If you are unfamiliar with tribal courts, you may be surprised to hear they apply tribal customs and traditions to resolve legal disputes. Indeed, I find this is one of the most interesting parts of working for a tribal court. This tribal common law is the foundational law of tribes, and may also govern certain disputes in state court, see RCW 36.12.070. It is critical to understand a particular tribe’s customs and traditions to effectively represent a client in tribal court.
Because tribal common law is not derived from European roots, it can provide a different perspective on common legal principles, and can lead to results differing from those reached under state law. Understanding a particular tribe’s customs and traditions can breathe life into an otherwise failing argument. It can also allow for legal arguments not existing under state law. Below are some examples of how customs and traditions have been applied.
A Veteran’s Privilege as a Defense to Defamation
Gardner v. Littlejohn, from the Ho-Chunk Nation in Wisconsin, provides a prime example of how tribal common law can lead to a different result than one would expect. In Gardner, the court first found a defamation cause of action existed under tribal common law, and that the plaintiff had been defamed. But the court found that, traditionally, warriors had a privilege to speak their mind, and the defendant veterans could assert this as a defense.
The Ability to Present Evidence
In S. Puget Sound Intertribal Housing Auth. v. Johnson, 1 NICS App. 29, 16 Indian L. Rep. 6019 (Skoalwater Bay App. Ct. 1988), the trial court excluded testimony under the state’s parol evidence rule. The Appellate Court reversed, in part because:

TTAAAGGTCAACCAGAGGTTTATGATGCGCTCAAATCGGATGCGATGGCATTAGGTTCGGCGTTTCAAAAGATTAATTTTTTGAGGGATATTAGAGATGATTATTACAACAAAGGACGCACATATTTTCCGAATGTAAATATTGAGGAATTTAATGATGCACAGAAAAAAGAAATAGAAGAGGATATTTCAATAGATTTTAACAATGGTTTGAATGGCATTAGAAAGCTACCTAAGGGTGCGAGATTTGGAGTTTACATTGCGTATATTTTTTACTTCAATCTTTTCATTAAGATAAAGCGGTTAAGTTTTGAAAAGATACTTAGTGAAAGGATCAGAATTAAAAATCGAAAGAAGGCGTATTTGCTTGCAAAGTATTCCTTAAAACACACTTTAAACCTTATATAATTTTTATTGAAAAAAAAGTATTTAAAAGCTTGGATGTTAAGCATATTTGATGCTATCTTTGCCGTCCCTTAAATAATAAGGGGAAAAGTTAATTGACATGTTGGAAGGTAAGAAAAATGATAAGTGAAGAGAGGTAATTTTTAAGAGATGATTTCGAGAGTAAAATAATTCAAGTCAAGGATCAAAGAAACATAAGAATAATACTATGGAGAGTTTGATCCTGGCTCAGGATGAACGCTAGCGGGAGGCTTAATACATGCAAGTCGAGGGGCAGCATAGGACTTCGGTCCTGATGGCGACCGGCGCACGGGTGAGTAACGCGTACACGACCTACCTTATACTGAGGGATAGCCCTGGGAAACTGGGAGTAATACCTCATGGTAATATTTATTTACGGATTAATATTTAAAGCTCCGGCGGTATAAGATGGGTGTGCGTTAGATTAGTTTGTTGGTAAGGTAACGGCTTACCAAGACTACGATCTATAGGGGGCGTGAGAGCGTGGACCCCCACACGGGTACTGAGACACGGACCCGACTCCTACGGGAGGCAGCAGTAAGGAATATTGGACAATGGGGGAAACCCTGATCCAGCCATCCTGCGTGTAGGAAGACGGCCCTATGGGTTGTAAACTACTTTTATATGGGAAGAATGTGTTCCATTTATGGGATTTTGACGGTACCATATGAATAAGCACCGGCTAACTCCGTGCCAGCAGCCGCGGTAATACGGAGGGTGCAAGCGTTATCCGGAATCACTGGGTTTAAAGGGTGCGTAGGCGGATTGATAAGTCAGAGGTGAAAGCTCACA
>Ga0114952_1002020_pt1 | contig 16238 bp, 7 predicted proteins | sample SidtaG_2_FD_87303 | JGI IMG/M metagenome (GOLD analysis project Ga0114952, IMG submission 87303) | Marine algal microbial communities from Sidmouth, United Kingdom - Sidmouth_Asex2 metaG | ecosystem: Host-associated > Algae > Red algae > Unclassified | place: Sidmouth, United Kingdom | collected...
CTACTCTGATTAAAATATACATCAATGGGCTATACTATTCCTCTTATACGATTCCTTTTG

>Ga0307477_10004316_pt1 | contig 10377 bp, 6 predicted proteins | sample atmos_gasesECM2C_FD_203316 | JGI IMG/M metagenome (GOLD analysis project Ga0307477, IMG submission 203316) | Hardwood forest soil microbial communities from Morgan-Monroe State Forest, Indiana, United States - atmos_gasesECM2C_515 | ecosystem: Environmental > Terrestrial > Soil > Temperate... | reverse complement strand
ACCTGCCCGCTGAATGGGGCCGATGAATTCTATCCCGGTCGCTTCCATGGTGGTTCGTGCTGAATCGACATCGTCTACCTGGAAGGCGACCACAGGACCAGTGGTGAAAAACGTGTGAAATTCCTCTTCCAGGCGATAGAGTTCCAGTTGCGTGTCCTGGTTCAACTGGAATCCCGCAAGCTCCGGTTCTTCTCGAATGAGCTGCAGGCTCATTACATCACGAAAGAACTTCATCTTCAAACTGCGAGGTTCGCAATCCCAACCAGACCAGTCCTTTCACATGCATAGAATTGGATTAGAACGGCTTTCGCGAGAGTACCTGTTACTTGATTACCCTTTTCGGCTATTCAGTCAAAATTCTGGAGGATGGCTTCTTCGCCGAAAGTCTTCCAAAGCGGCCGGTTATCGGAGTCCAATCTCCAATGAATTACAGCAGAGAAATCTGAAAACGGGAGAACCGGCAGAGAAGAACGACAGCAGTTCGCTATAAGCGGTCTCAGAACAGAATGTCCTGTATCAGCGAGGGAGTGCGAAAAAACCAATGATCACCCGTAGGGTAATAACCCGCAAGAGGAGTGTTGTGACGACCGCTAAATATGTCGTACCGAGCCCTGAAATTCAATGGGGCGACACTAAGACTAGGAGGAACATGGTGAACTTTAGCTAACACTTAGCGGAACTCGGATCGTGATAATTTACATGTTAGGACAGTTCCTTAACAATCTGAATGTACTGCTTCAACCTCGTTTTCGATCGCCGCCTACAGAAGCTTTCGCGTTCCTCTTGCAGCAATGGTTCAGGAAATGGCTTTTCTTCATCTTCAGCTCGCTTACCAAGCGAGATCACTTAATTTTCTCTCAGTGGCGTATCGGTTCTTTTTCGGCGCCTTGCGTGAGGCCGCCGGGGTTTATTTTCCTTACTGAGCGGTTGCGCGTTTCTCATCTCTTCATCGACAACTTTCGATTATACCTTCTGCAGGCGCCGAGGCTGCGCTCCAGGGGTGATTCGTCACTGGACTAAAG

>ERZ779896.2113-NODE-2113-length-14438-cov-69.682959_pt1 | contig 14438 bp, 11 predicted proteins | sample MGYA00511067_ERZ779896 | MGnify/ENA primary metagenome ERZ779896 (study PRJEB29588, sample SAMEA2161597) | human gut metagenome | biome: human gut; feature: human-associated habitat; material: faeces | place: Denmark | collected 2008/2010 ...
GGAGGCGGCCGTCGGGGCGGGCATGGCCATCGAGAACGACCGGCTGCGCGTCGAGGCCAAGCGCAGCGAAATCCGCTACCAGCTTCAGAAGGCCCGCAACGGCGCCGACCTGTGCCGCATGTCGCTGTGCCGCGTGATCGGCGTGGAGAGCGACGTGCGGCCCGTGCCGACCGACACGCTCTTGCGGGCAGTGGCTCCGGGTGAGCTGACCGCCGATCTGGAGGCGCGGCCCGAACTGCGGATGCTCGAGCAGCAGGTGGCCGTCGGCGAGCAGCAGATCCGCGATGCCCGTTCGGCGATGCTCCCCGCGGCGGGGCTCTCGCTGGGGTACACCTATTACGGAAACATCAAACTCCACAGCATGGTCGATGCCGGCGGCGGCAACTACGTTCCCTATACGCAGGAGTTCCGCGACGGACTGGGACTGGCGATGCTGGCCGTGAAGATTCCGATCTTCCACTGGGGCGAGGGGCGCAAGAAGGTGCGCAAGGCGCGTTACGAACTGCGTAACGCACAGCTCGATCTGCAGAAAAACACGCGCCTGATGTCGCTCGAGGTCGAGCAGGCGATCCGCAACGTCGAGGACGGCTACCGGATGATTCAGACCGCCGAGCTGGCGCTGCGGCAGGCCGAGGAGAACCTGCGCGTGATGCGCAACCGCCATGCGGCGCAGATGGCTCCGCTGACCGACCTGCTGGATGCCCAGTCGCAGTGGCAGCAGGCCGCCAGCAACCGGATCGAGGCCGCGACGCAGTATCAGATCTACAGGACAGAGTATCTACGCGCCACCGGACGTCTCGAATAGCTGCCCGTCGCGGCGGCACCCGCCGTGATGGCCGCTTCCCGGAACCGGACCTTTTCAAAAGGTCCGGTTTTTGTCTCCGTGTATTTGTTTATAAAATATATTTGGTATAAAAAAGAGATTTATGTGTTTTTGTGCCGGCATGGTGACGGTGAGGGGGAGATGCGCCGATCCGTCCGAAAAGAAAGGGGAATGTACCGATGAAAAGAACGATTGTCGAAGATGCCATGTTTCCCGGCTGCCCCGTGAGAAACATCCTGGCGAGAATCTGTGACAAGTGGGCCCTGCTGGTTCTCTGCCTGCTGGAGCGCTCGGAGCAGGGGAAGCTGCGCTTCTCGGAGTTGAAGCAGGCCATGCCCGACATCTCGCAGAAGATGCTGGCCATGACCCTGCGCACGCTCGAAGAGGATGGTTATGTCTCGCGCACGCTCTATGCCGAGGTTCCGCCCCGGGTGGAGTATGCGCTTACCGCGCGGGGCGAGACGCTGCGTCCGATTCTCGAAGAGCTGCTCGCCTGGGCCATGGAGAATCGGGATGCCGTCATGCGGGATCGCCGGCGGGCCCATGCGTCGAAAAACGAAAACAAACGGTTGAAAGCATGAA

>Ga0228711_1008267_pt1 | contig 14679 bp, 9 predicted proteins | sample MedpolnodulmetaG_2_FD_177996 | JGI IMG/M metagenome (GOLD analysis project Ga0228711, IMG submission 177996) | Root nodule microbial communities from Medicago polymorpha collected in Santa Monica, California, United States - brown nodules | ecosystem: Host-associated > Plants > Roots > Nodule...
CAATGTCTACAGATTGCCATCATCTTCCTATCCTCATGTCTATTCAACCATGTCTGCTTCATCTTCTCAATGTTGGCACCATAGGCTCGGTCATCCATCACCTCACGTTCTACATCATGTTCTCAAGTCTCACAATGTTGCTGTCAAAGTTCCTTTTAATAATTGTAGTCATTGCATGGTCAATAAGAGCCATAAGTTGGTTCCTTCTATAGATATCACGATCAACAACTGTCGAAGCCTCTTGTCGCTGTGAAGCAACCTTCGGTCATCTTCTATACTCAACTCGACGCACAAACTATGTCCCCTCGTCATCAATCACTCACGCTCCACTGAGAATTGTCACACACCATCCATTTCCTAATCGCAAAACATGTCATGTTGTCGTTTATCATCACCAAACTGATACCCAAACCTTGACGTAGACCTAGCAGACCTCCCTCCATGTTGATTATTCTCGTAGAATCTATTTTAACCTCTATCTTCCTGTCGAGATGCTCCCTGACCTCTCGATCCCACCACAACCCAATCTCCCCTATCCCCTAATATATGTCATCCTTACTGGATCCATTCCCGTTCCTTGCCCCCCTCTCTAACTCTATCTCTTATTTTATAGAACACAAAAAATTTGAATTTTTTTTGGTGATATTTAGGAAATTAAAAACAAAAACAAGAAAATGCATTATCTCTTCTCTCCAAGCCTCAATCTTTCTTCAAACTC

Traditionally, anyone who had something to say regarding a matter in controversy would have the opportunity to have their say prior to a decision being rendered by the tribal elders. It is fundamental to tribal culture that parties to a conflict be allowed to have their say without legal doctrines being unfairly imposed to limit this right.
Such views are common in tribal courts and can be helpful when presenting a case, particularly when a tribe court lacks substantial rules of evidence.
Under the Indian Civil Rights Act, people subject to a tribe’s jurisdiction are afforded civil rights analogous to the Bill of Rights. But Congress left tribes to interpret these rights, and has led many tribal courts to look to their customs and traditions in defining these civil rights. For example, the Navajo Supreme Court in Eriacho v. Ramah Dist. Ct. stated, “A jury trial is a fundamental right in the Navajo Nation. A jury is a modern manifestation of the Navajo principle of participatory democracy in which the community talks out disputes and makes a collective decision.” Often, views like this do not lead to results far from what would be otherwise expected, but a careful analysis of the tribal common law foundations of civil rights can lead to differing results.